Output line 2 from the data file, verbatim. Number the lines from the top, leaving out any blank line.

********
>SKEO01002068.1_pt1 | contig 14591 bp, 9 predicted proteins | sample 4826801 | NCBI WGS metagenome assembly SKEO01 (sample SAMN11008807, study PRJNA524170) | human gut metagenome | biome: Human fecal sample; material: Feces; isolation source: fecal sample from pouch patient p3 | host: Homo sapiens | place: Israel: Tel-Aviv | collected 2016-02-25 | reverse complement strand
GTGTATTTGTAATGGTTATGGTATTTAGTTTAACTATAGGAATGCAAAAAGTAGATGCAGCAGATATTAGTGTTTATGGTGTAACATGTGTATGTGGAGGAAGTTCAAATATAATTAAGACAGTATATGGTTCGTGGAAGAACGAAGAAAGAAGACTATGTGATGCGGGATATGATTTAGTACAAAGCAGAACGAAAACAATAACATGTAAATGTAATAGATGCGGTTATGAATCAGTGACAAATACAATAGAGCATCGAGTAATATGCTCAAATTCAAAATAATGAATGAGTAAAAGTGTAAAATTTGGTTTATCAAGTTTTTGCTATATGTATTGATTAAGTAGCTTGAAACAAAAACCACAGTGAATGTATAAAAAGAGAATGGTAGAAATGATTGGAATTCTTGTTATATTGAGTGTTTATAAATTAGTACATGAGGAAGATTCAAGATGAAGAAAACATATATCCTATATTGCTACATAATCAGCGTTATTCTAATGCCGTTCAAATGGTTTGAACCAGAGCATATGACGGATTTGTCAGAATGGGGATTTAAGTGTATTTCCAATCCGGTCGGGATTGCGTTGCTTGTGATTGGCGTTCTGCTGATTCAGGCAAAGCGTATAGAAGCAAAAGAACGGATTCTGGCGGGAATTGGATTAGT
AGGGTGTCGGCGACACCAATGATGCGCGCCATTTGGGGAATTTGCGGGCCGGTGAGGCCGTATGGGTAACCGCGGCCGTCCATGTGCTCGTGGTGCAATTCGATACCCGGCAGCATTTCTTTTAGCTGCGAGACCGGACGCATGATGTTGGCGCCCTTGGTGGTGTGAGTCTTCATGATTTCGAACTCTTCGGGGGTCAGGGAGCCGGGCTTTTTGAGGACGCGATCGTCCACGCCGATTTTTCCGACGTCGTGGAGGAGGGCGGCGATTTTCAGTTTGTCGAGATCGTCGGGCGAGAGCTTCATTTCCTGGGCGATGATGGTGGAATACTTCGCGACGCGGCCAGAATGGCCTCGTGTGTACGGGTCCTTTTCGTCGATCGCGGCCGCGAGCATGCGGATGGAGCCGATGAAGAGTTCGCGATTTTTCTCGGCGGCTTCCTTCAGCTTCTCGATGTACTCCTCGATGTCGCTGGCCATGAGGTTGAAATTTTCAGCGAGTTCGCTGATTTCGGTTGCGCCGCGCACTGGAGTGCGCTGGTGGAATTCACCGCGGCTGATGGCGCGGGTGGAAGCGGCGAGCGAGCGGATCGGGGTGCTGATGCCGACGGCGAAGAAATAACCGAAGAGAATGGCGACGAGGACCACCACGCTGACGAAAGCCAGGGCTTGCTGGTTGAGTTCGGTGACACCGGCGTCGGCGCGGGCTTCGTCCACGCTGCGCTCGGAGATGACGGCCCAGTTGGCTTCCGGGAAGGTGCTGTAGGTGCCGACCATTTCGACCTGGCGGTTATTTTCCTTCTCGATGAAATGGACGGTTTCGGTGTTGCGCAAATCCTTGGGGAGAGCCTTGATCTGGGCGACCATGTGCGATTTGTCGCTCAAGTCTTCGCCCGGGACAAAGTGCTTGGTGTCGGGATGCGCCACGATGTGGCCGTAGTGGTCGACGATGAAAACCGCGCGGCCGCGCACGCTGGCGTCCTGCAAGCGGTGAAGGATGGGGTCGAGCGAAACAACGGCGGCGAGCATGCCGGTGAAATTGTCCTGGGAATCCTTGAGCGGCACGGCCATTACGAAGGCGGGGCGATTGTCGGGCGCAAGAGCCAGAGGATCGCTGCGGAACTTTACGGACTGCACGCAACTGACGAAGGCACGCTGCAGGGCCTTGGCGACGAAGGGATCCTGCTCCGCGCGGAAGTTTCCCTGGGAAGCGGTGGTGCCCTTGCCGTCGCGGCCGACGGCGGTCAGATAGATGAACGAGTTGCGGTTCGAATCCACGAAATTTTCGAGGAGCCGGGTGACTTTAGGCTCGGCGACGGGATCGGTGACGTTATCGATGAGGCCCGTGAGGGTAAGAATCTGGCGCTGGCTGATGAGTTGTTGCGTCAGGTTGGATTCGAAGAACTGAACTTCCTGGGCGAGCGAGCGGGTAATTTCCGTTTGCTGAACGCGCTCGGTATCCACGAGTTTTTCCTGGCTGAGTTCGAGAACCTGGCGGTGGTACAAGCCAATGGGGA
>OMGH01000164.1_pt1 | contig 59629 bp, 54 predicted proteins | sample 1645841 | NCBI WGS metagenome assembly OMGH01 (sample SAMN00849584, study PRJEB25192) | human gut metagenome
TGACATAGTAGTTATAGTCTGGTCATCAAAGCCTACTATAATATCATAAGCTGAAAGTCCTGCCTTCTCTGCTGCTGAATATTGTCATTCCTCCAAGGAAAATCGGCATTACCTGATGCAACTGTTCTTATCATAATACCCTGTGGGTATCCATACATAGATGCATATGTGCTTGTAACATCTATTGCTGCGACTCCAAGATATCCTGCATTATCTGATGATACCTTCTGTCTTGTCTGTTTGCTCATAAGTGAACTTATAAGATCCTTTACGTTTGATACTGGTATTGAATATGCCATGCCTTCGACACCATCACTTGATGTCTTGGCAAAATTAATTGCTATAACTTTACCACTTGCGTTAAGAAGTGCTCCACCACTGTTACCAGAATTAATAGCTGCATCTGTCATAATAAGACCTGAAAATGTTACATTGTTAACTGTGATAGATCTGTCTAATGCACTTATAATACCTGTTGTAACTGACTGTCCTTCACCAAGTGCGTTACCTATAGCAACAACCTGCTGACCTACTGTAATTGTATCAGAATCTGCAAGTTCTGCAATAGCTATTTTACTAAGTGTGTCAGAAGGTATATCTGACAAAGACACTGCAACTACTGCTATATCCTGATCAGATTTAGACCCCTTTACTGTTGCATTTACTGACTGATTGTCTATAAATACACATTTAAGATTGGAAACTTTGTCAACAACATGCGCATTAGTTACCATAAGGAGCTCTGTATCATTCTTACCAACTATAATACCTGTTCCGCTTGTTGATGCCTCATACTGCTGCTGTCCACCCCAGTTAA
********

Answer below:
GTGTATTTGTAATGGTTATGGTATTTAGTTTAACTATAGGAATGCAAAAAGTAGATGCAGCAGATATTAGTGTTTATGGTGTAACATGTGTATGTGGAGGAAGTTCAAATATAATTAAGACAGTATATGGTTCGTGGAAGAACGAAGAAAGAAGACTATGTGATGCGGGATATGATTTAGTACAAAGCAGAACGAAAACAATAACATGTAAATGTAATAGATGCGGTTATGAATCAGTGACAAATACAATAGAGCATCGAGTAATATGCTCAAATTCAAAATAATGAATGAGTAAAAGTGTAAAATTTGGTTTATCAAGTTTTTGCTATATGTATTGATTAAGTAGCTTGAAACAAAAACCACAGTGAATGTATAAAAAGAGAATGGTAGAAATGATTGGAATTCTTGTTATATTGAGTGTTTATAAATTAGTACATGAGGAAGATTCAAGATGAAGAAAACATATATCCTATATTGCTACATAATCAGCGTTATTCTAATGCCGTTCAAATGGTTTGAACCAGAGCATATGACGGATTTGTCAGAATGGGGATTTAAGTGTATTTCCAATCCGGTCGGGATTGCGTTGCTTGTGATTGGCGTTCTGCTGATTCAGGCAAAGCGTATAGAAGCAAAAGAACGGATTCTGGCGGGAATTGGATTAGT